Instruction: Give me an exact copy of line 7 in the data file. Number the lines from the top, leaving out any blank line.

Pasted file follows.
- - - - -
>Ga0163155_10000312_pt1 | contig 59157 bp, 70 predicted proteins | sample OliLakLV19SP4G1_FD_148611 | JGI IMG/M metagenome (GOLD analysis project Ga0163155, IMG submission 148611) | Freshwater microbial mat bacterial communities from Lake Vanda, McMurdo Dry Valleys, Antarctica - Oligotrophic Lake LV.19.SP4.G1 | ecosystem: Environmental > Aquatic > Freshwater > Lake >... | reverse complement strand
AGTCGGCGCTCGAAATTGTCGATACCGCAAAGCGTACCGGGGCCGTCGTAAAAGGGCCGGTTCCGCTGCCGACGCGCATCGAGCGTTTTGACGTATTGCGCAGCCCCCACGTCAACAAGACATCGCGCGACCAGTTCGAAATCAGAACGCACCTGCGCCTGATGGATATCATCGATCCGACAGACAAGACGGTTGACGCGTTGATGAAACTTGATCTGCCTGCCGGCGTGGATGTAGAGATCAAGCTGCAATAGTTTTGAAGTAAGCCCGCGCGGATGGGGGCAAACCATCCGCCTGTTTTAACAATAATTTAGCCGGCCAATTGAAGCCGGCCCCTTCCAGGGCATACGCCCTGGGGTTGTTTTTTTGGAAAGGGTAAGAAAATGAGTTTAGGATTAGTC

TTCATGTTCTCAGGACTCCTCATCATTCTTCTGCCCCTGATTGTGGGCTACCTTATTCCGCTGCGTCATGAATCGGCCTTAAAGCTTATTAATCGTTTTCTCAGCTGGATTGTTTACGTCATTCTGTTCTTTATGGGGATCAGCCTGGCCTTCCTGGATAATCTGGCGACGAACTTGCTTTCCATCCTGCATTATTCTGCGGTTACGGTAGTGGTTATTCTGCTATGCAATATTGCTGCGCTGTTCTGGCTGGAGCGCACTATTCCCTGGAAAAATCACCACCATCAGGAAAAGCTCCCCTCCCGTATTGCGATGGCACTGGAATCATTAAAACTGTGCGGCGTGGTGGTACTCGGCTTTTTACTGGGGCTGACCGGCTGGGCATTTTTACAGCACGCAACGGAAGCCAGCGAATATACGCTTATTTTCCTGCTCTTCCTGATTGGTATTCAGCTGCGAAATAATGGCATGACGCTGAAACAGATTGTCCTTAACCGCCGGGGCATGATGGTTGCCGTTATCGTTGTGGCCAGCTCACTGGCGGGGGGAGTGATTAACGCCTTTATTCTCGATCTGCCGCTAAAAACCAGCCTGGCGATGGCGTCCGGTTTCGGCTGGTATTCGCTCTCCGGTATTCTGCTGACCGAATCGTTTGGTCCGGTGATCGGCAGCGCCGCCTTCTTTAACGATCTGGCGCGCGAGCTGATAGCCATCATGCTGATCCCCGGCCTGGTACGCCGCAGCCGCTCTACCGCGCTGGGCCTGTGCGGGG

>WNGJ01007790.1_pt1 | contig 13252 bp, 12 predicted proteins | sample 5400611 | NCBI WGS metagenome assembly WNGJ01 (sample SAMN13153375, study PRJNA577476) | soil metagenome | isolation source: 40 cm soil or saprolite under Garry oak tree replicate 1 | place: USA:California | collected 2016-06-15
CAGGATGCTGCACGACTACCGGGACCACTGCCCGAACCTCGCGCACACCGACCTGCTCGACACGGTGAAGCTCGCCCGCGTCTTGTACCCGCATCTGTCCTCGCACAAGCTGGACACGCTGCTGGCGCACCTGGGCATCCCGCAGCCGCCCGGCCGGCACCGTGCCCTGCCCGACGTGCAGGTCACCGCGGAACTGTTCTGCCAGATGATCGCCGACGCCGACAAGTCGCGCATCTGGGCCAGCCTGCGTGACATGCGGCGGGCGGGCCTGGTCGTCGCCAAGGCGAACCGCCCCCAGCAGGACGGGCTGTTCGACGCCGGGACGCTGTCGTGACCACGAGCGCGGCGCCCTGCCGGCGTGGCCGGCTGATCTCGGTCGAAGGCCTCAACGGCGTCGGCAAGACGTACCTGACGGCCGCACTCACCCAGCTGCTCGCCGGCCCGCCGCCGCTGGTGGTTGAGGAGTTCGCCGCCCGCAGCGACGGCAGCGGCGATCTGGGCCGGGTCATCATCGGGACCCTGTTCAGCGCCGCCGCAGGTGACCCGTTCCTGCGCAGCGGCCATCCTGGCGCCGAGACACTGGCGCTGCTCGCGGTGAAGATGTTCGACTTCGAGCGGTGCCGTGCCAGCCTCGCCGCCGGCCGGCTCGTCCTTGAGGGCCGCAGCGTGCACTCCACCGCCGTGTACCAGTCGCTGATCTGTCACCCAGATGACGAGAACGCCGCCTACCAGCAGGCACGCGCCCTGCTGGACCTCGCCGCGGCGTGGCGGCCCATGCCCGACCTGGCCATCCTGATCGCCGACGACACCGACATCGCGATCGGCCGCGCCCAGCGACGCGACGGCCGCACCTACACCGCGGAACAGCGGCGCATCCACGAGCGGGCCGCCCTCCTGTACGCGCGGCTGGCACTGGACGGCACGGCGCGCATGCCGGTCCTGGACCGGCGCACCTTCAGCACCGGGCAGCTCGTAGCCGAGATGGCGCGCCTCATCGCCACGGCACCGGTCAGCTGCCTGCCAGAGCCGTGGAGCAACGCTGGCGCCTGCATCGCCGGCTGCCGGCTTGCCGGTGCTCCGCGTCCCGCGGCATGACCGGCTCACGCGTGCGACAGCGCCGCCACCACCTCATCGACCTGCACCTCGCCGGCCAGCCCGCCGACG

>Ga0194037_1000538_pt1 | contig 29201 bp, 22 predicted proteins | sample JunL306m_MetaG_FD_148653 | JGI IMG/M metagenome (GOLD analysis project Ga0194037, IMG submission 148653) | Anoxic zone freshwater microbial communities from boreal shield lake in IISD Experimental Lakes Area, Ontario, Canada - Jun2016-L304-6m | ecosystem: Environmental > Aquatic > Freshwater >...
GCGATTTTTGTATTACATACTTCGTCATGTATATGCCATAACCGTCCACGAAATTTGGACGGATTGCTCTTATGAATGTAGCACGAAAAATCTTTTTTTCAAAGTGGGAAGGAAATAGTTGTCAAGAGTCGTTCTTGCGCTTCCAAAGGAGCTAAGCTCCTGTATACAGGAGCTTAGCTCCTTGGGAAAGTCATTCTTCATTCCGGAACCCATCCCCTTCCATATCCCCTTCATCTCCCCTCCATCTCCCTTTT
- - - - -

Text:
GCGATTTTTGTATTACATACTTCGTCATGTATATGCCATAACCGTCCACGAAATTTGGACGGATTGCTCTTATGAATGTAGCACGAAAAATCTTTTTTTCAAAGTGGGAAGGAAATAGTTGTCAAGAGTCGTTCTTGCGCTTCCAAAGGAGCTAAGCTCCTGTATACAGGAGCTTAGCTCCTTGGGAAAGTCATTCTTCATTCCGGAACCCATCCCCTTCCATATCCCCTTCATCTCCCCTCCATCTCCCTTTT